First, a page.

“She’s a really high risk to commit suicide because she’s so depressed.” Her daughter’s therapist told Silvia she needs to ask her daughter every single day, “Are you planning to do something?”

She said her daughter has stomach ulcers and has been told she needs to see a doctor in Boise, but they don’t have the money to travel for an appointment.

“We’re having lots of problems with my daughter,” Silvia said. “She’s so depressed because she thinks she did something bad because the guy’s in school.”

Silvia said her daughter received a text message in February — prior to the incident at the school — from the 17-year-old perpetrator.

Silvia asked her son who the boy was. She then texted the boy and told him he wasn’t allowed to communicate with her daughter.

“He didn’t care,” she said.

Silvia said the video of the rape was painful to watch — particularly, how the boy treated her daughter.

While talking with a Times-News reporter on the phone, she began to cry. She said she still sees those images when she closes her eyes.

“Every single day I’m thinking, ‘How can this happen at school?’” Silvia said.

Silvia said she doesn’t know what happened with the boy’s sentencing. She asks the prosecutor’s office, she said, and they’ve said they’re going to call.

Silvia said she went to the emergency room with high blood pressure while stressed about what was happening with the boy’s case. Her daughter has started sleeping in bed with her and has nightmares about the boy.

“My daughter doesn’t want to go anywhere,” Silvia said. “She wants to be with me. She’s just scared. It’s sad because the family — it’s not only affected my daughter, but it’s affected my whole family. We used be really close.”

Silvia said the family can’t afford the gas money to travel between Shoshone and Gooding every day. When they go to Shoshone on the weekends, they’ve seen the 17-year-old boy around town. “Shoshone,” she said, “is a small town.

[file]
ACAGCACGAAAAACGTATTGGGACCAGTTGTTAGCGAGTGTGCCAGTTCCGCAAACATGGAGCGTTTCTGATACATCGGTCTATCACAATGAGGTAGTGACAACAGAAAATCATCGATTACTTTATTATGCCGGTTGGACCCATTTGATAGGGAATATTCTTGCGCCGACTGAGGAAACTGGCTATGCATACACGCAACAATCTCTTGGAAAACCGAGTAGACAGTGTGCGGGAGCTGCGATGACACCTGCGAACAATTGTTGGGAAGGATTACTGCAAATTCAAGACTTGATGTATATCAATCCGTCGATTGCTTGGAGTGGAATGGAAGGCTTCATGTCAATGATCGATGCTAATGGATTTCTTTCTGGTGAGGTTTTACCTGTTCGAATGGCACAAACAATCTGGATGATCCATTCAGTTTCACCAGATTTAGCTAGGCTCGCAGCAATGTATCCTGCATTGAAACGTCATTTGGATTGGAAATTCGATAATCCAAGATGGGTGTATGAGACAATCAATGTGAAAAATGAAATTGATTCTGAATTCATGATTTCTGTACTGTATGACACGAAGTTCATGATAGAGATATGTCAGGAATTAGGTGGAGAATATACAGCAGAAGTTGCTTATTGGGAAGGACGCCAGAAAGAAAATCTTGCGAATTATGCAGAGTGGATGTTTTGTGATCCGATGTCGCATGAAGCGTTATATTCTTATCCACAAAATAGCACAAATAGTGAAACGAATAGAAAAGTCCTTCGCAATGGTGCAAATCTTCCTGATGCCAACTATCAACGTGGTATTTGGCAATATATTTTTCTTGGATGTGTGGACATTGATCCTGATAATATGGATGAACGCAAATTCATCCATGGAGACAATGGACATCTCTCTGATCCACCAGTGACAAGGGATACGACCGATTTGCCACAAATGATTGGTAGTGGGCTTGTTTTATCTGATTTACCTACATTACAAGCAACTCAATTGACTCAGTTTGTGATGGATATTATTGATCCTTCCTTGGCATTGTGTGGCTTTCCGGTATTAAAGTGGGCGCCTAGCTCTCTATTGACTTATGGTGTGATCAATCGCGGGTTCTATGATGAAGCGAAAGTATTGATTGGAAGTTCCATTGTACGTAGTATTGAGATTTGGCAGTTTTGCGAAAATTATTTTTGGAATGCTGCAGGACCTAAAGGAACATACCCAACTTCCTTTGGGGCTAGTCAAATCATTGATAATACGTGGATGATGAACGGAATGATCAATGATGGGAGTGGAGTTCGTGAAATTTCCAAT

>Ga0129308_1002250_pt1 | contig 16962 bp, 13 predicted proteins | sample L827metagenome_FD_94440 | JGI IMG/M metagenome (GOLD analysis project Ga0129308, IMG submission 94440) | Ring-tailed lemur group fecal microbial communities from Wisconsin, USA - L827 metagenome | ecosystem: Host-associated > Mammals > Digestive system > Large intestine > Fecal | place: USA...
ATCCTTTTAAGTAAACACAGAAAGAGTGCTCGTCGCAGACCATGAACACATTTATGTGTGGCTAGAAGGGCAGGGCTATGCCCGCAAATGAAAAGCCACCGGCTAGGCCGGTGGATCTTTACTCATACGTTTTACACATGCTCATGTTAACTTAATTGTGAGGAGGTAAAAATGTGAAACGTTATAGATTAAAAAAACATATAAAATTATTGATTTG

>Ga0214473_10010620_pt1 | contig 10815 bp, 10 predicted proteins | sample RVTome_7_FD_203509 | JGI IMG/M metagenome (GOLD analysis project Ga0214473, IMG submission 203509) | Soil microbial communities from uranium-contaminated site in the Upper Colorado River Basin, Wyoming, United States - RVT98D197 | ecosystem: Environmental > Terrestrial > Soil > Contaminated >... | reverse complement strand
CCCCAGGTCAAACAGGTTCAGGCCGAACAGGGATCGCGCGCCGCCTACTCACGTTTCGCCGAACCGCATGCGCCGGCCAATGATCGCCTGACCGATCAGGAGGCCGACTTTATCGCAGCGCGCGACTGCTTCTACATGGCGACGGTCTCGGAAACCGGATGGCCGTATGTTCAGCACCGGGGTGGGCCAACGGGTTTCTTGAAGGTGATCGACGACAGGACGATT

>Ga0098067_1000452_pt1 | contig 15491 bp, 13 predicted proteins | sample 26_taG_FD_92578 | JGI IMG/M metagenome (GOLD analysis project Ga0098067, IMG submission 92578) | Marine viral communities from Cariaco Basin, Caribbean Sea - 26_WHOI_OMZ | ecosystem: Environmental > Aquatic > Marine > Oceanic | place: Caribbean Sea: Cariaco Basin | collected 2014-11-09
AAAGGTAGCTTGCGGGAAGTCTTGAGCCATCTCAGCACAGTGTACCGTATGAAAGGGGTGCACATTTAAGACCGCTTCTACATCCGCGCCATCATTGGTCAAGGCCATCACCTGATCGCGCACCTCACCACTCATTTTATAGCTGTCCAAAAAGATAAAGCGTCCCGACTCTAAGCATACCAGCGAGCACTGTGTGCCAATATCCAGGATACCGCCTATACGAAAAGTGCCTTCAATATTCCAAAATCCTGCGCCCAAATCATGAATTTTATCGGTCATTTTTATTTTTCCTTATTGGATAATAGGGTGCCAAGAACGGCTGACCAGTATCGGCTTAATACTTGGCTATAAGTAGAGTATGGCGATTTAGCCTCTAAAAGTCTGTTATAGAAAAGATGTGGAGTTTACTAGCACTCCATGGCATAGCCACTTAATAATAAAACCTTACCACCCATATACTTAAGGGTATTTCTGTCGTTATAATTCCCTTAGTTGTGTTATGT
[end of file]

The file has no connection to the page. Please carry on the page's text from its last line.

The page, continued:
“What do we need to do, move to another state?” Silvia said. “It’s hard. It’s really hard.”

It’s painful, she said, because the family feels like they need to be hiding. “Every day we’re in the house. We don’t want to go anywhere because we see the guy everywhere.”

Silvia said her daughter doesn’t want to go to Shoshone to visit her father because she’s worried they’ll see her attacker.

“I don’t see my daughter smile,” she said. “I want to see my daughter smile again. She’s so scared.”

Over the summer, Silvia said they went to four therapy appointments each week: three for her daughter and one for her.

She said she lost her longtime job of 14 years cleaning a house for a Hailey family because she didn’t have the money for gas.

Silvia said her son wanted to continue playing soccer, so he lived with his aunt in Gooding before the family moved there.

But her daughter was scared to go back to school. She started going to classes in September — about a month after the school year began.

The family is relying on help with needs such as buying food. Silvia is picking up work cleaning houses — any jobs she can find. Her attorney helped her find a house to clean in Mountain Home.

At her previous job in Hailey, the homeowner gave Silvia old clothing, shoes and jewelry she no longer wanted. Now, Silvia is selling those items.

Silvia also makes tamales and has a taco stand — which is closed for the winter — that she hopes to reopen.